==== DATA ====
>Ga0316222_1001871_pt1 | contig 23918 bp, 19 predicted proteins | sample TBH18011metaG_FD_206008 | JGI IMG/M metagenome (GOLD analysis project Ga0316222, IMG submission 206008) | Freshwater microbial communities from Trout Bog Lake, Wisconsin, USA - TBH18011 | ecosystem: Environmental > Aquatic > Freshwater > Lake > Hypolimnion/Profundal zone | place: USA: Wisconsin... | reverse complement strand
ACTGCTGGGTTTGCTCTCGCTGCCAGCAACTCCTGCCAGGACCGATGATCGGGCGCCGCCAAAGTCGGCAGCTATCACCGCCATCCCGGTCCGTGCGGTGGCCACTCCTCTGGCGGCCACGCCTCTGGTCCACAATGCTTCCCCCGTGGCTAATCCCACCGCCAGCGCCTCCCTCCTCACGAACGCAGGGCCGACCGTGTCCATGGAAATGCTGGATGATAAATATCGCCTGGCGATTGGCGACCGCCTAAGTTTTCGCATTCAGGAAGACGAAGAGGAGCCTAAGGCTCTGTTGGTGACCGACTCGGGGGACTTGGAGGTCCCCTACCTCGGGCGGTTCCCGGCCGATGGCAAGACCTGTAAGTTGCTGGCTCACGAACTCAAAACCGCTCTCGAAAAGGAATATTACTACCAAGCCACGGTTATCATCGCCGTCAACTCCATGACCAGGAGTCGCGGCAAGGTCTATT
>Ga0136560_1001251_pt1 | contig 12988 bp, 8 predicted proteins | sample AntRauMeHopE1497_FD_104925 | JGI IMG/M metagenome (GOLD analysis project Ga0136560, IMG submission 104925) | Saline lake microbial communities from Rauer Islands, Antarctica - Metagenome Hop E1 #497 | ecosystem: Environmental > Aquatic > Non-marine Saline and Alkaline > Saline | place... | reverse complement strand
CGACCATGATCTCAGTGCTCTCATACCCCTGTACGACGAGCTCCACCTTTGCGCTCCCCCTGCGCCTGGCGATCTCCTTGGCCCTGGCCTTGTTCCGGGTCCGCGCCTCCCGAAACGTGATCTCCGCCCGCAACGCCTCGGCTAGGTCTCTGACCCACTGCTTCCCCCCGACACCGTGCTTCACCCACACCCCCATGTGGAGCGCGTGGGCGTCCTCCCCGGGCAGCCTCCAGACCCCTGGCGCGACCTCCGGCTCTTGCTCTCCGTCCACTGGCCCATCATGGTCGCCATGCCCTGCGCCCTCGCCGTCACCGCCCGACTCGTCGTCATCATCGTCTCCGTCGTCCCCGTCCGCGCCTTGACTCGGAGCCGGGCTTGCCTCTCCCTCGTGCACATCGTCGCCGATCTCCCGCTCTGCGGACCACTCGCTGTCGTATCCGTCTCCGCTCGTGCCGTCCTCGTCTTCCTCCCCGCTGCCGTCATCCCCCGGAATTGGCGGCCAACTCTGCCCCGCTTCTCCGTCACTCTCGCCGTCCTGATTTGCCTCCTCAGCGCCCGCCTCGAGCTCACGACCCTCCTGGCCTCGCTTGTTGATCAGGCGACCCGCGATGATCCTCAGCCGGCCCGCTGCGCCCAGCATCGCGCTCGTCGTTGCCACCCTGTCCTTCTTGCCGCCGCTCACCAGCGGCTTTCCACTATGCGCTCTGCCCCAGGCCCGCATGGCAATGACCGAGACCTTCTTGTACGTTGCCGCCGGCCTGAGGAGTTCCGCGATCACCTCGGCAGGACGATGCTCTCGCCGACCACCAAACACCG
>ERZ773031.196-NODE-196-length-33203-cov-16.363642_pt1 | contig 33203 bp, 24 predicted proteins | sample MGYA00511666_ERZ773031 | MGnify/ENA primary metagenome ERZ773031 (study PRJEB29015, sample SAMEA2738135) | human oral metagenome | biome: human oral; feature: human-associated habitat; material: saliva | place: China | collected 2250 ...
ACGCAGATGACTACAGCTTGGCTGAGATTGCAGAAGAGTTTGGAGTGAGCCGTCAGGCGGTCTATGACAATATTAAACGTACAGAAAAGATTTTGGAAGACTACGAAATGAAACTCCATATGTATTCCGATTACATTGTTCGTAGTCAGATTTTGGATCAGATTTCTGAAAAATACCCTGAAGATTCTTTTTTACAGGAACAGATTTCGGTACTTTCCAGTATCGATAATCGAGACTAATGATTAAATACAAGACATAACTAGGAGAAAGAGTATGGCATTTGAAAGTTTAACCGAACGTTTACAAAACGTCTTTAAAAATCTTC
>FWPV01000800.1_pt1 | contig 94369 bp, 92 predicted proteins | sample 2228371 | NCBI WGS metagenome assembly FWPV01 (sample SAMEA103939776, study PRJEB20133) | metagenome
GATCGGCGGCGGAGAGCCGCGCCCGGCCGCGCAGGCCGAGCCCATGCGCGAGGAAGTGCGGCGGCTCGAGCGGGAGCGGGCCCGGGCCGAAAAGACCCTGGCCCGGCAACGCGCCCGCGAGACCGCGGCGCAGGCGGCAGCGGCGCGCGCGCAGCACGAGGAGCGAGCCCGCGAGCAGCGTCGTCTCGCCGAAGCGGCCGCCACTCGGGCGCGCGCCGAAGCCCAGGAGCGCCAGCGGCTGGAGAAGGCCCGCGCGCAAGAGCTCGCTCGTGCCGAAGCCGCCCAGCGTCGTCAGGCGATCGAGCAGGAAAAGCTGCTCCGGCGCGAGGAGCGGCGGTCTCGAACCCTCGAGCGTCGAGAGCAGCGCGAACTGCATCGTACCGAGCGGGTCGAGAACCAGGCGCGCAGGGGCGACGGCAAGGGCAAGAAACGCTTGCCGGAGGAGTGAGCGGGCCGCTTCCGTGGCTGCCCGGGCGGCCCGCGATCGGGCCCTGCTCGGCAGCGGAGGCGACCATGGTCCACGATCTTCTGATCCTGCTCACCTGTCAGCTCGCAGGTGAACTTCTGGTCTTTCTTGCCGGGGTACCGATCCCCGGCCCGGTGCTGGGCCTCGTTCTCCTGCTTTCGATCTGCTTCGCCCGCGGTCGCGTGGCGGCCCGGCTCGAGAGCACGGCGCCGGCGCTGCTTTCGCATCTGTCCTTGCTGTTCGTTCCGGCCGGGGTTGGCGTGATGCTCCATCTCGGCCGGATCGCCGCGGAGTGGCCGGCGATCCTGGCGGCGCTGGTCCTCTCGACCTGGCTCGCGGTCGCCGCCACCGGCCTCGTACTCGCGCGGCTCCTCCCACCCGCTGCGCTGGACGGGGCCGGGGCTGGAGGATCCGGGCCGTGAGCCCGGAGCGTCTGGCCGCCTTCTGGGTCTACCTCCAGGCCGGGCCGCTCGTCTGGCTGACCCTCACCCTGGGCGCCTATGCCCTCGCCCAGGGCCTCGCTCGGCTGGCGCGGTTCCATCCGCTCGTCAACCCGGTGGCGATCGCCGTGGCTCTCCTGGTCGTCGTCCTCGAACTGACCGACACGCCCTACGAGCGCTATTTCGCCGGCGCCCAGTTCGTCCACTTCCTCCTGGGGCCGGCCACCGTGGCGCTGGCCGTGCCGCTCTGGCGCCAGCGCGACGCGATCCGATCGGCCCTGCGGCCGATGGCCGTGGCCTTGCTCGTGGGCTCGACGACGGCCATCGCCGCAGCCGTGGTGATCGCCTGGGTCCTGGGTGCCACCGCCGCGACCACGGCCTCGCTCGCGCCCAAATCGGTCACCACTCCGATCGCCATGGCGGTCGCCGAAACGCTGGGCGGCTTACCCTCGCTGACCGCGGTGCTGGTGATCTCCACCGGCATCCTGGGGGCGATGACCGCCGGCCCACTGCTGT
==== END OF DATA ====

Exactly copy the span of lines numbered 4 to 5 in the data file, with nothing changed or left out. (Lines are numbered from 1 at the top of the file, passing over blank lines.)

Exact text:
CGACCATGATCTCAGTGCTCTCATACCCCTGTACGACGAGCTCCACCTTTGCGCTCCCCCTGCGCCTGGCGATCTCCTTGGCCCTGGCCTTGTTCCGGGTCCGCGCCTCCCGAAACGTGATCTCCGCCCGCAACGCCTCGGCTAGGTCTCTGACCCACTGCTTCCCCCCGACACCGTGCTTCACCCACACCCCCATGTGGAGCGCGTGGGCGTCCTCCCCGGGCAGCCTCCAGACCCCTGGCGCGACCTCCGGCTCTTGCTCTCCGTCCACTGGCCCATCATGGTCGCCATGCCCTGCGCCCTCGCCGTCACCGCCCGACTCGTCGTCATCATCGTCTCCGTCGTCCCCGTCCGCGCCTTGACTCGGAGCCGGGCTTGCCTCTCCCTCGTGCACATCGTCGCCGATCTCCCGCTCTGCGGACCACTCGCTGTCGTATCCGTCTCCGCTCGTGCCGTCCTCGTCTTCCTCCCCGCTGCCGTCATCCCCCGGAATTGGCGGCCAACTCTGCCCCGCTTCTCCGTCACTCTCGCCGTCCTGATTTGCCTCCTCAGCGCCCGCCTCGAGCTCACGACCCTCCTGGCCTCGCTTGTTGATCAGGCGACCCGCGATGATCCTCAGCCGGCCCGCTGCGCCCAGCATCGCGCTCGTCGTTGCCACCCTGTCCTTCTTGCCGCCGCTCACCAGCGGCTTTCCACTATGCGCTCTGCCCCAGGCCCGCATGGCAATGACCGAGACCTTCTTGTACGTTGCCGCCGGCCTGAGGAGTTCCGCGATCACCTCGGCAGGACGATGCTCTCGCCGACCACCAAACACCG
>ERZ773031.196-NODE-196-length-33203-cov-16.363642_pt1 | contig 33203 bp, 24 predicted proteins | sample MGYA00511666_ERZ773031 | MGnify/ENA primary metagenome ERZ773031 (study PRJEB29015, sample SAMEA2738135) | human oral metagenome | biome: human oral; feature: human-associated habitat; material: saliva | place: China | collected 2250 ...